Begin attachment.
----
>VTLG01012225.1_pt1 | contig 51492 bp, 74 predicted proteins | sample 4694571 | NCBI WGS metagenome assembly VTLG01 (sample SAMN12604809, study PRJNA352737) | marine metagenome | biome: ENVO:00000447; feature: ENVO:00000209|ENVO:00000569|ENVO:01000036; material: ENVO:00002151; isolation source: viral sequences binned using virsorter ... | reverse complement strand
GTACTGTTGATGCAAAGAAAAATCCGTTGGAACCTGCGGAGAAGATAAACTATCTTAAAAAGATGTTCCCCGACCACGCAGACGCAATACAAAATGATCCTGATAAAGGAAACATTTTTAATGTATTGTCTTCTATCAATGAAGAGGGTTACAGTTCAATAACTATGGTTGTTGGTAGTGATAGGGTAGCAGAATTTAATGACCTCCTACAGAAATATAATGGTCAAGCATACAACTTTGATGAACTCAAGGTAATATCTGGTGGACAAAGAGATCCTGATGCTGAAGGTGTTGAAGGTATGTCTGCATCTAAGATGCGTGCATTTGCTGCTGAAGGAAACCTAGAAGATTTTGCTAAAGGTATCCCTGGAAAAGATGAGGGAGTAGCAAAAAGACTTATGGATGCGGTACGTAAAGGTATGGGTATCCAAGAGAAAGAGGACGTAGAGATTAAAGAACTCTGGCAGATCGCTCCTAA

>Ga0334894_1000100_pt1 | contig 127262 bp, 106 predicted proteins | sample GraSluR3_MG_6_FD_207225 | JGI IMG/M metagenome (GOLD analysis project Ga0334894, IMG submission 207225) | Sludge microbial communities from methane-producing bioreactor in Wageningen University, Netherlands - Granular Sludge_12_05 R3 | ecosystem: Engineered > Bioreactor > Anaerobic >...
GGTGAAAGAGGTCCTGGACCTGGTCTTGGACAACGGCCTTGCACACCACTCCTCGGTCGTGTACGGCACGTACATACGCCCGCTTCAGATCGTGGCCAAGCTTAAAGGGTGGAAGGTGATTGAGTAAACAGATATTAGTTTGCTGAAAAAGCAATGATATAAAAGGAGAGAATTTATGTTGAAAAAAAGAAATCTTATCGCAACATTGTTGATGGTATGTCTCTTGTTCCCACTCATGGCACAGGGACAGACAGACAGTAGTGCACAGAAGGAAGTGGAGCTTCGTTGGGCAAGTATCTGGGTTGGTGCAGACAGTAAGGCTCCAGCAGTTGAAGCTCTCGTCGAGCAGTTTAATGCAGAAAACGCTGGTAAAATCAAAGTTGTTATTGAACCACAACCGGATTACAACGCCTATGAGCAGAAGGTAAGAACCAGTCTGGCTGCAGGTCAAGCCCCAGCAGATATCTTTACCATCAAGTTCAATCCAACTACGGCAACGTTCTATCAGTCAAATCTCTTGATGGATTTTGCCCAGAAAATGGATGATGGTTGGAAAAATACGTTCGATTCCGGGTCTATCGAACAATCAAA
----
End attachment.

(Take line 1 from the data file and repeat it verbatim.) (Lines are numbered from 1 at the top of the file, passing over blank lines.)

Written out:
>VTLG01012225.1_pt1 | contig 51492 bp, 74 predicted proteins | sample 4694571 | NCBI WGS metagenome assembly VTLG01 (sample SAMN12604809, study PRJNA352737) | marine metagenome | biome: ENVO:00000447; feature: ENVO:00000209|ENVO:00000569|ENVO:01000036; material: ENVO:00002151; isolation source: viral sequences binned using virsorter ... | reverse complement strand